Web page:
I have certainly received a lot of feedback via email about the series of posts dealing with Orasyon. It was an interesting range of sentiments. Oddly enough, a few people seemed to have had some weird personal buttons pushed and were little ‘upset’ that I told that story! Oh well…not that uncommon considering the subject matter.
Quite unexpectedly, I was inundated by actual requests for Orasyones from the general public, including a lot of folks who I’m sure aren’t among my few regular readers. The requests I received ran the standard gamut of people’s main concerns: money, health, victory over enemies, getting the edge over competitors, mystical knowledge, etc. Some went into detail in describing various personal circumstances. In fact, if I was in the business of ‘selling’ orasyones this could have been a windfall month.
Unfortunately those requests must remain unfulfilled. I have essentially two things to say on the matter. First, anything of this nature should of course be given to you by your own Guru/Teacher/Advisor. Orayson, mantra, or certain du’a are highly personal and are not commodities to be bought, sold or traded. If you are so inclined, I might suggest the Book of Psalms which has been a source of such inspiration for many centuries in various traditions – and its free.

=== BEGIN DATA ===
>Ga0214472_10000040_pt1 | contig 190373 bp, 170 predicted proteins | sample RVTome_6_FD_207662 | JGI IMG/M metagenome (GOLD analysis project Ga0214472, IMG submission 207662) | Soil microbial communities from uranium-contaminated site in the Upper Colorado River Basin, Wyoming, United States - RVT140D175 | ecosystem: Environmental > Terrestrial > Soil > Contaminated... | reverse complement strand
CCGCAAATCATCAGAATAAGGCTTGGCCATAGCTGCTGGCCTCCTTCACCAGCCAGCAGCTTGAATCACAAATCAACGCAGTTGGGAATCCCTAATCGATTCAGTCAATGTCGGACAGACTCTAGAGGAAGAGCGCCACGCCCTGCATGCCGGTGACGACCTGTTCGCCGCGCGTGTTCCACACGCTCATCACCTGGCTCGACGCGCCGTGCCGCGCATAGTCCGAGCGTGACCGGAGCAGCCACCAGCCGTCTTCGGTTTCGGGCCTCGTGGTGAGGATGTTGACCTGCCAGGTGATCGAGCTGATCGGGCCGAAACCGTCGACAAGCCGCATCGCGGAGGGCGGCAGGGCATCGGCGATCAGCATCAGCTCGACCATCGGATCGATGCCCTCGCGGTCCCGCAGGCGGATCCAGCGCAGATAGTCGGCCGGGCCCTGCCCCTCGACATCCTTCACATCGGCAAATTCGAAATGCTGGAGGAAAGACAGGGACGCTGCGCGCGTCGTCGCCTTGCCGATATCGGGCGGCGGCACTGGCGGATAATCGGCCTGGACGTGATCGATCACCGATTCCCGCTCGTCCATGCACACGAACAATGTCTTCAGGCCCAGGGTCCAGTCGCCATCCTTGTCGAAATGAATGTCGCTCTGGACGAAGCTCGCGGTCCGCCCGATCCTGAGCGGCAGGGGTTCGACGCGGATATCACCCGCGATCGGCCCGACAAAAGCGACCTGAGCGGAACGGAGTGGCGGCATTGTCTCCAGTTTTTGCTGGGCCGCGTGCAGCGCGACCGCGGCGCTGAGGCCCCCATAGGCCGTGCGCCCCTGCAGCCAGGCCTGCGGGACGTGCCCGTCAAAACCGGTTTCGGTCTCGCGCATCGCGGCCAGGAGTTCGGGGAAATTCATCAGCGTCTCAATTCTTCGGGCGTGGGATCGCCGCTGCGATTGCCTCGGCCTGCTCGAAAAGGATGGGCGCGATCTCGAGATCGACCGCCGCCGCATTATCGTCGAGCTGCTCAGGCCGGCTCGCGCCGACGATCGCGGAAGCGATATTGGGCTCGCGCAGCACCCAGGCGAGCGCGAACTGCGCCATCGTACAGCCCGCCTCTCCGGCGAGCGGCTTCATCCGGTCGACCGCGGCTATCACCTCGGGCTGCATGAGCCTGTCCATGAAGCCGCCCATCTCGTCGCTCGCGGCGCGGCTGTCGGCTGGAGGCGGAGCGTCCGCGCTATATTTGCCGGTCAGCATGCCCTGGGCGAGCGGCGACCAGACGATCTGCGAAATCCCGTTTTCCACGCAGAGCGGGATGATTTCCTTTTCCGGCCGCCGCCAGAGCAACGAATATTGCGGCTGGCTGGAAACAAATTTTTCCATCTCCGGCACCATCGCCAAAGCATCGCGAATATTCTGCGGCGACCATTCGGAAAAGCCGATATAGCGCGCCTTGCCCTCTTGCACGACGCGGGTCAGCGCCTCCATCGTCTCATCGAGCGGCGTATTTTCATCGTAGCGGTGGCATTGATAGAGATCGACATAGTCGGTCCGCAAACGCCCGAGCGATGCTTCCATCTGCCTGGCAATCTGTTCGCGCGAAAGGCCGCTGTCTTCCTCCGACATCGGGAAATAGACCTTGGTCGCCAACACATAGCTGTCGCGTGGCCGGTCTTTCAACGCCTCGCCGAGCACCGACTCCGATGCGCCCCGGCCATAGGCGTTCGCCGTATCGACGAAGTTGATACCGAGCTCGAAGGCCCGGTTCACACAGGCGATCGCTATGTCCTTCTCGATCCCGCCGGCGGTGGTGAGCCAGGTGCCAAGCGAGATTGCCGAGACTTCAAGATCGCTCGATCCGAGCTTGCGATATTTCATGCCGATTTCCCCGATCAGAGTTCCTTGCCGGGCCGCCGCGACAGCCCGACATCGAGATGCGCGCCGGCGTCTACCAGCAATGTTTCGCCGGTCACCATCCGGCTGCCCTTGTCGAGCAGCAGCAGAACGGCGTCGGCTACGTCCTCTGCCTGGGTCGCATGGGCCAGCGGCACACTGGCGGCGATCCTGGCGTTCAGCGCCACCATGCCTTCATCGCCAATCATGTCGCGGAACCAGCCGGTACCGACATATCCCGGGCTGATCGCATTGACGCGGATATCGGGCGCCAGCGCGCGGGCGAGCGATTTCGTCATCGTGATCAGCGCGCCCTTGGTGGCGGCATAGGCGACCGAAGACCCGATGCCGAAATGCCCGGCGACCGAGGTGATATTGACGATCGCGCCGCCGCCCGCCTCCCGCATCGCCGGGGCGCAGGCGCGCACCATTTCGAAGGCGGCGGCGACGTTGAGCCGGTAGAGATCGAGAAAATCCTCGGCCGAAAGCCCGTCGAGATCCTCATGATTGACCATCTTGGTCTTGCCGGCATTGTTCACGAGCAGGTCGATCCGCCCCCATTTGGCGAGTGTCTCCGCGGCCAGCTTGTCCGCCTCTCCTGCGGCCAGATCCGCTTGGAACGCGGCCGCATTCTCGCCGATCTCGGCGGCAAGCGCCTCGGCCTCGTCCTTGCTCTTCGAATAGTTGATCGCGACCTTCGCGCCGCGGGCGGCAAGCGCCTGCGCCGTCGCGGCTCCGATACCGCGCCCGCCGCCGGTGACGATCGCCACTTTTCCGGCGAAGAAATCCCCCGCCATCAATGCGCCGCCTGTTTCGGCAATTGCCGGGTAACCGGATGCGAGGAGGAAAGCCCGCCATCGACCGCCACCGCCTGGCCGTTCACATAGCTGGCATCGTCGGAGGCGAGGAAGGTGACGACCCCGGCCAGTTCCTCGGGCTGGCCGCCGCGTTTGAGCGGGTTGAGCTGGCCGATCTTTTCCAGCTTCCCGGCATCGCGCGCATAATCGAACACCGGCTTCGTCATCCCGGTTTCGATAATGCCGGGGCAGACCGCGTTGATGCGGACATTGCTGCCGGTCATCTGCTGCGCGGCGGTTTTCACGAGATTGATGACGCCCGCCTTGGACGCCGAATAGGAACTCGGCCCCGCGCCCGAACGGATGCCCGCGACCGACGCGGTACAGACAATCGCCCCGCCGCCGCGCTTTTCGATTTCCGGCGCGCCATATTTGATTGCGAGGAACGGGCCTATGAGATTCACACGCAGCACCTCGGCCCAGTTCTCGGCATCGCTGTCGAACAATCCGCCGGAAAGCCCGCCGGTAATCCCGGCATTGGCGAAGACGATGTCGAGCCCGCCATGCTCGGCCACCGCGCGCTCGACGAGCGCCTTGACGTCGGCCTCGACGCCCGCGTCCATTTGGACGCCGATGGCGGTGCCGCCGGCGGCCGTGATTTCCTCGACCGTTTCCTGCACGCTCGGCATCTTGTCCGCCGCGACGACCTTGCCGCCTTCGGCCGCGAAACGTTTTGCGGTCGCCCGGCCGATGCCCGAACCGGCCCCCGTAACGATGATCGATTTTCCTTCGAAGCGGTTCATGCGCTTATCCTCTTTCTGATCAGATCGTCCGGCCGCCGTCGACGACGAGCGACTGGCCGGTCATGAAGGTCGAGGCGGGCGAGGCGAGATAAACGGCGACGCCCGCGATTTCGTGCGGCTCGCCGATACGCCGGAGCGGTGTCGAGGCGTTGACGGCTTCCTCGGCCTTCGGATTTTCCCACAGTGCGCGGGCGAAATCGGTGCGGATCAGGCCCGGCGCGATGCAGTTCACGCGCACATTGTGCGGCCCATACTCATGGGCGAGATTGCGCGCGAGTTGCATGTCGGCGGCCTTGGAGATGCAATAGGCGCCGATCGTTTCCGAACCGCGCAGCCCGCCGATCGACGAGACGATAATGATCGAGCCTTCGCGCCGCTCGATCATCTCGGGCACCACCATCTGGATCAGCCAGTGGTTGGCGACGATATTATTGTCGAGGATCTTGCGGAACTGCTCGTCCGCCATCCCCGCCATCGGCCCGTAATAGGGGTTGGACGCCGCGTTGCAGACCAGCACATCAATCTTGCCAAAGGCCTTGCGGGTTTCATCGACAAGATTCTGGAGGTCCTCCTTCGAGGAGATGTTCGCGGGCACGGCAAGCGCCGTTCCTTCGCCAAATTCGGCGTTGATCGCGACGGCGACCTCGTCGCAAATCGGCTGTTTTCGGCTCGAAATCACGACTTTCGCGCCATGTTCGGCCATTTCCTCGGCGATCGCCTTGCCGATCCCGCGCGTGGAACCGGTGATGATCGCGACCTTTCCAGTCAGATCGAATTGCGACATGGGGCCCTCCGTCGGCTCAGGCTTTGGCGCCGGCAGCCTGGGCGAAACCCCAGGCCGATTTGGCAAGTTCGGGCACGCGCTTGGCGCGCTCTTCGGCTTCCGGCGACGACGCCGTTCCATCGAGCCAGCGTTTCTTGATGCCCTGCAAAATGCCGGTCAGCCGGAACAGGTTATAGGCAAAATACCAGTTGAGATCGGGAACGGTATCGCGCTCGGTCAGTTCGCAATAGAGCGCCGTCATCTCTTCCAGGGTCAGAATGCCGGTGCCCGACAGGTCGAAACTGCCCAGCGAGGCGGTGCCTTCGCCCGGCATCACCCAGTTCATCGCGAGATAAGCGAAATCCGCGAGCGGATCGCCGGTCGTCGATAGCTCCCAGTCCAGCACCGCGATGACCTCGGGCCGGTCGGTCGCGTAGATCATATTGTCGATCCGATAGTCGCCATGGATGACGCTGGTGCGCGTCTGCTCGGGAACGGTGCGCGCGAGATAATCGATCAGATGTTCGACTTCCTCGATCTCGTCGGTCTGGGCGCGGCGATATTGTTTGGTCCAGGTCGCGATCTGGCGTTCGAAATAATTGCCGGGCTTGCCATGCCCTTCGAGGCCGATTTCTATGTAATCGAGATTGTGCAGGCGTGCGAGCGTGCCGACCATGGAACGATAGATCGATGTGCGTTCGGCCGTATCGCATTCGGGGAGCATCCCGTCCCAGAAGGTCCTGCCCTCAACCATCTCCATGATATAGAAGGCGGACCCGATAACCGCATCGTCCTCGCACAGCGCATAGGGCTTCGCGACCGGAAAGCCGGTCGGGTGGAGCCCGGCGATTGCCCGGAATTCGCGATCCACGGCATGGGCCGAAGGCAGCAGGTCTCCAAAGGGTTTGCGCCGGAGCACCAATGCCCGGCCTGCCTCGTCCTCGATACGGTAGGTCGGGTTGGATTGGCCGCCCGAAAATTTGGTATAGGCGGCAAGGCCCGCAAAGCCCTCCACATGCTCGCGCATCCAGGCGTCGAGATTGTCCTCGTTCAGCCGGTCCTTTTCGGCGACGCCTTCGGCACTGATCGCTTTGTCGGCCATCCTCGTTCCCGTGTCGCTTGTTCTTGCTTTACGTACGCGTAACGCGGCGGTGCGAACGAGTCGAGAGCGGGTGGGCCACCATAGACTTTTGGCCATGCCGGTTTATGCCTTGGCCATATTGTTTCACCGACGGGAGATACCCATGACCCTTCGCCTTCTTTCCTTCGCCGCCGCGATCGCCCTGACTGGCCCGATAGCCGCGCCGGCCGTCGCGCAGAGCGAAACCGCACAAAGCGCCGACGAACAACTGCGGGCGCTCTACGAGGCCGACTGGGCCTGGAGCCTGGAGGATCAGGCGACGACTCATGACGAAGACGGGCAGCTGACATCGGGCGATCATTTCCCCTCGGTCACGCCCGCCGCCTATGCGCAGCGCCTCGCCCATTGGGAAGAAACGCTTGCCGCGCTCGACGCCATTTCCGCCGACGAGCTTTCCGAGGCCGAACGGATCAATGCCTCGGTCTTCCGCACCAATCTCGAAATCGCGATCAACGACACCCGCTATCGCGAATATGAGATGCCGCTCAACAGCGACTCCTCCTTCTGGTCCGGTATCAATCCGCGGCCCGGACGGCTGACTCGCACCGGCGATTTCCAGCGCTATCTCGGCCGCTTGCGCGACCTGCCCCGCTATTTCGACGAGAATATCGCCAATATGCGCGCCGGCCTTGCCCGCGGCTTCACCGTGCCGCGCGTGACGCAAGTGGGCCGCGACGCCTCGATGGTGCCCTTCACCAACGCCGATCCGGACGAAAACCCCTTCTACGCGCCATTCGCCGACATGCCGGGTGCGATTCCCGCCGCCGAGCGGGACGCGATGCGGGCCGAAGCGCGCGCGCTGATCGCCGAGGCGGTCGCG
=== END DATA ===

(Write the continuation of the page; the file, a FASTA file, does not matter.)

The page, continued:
Then there’s another way to look at it. Instead of clamoring for esoteric words in foreign languages, you could just as well focus on the Source of the power for any orasyon – which happens to be nothing but your own Higher Consciousness.
I’ll use a verse from a traditional Yoruba scripture to illustrate my point:
Oye fetu sari o sebi oun rogun ire se
Adifa fun ojaja kan nimogun
Omo afi kangan mowo tarun
Nje ori oloja lo doja ire
Oye knelt down to ingest a ‘magical’ powder
Oye uses magical potions to summon power
Oye rubs magical powders on his head (thinking it will solve his problems)
This was revealed for Ojaja
Child uses his hands to skillfully plait his hair
It is the market woman’s Head that makes her trade successful
These simple, yet richly symbolic lines speak to the folly of relying on such things as ‘magic charms’, anting-anting, ajimats, etc. The Yoruba word for ‘Head’ (Ori) refers not so much to the physical container for the brain, but to the Mind and Consciousness itself. In Yoruba verse, the ‘hands’ refer to some sort of skillful action. If one uses one’s hands to skillfully plait the hair, it is the same as we say in English slang “getting your Head together”. The last line emphasizes that success comes not from the use of magic potions or incantations, but rather from working hard – and smart.
Another fitting aphorism of the Yoruba (by way of Cuba) puts it: "If my Head doesn’t sell me, no one will buy me!”
Think on this…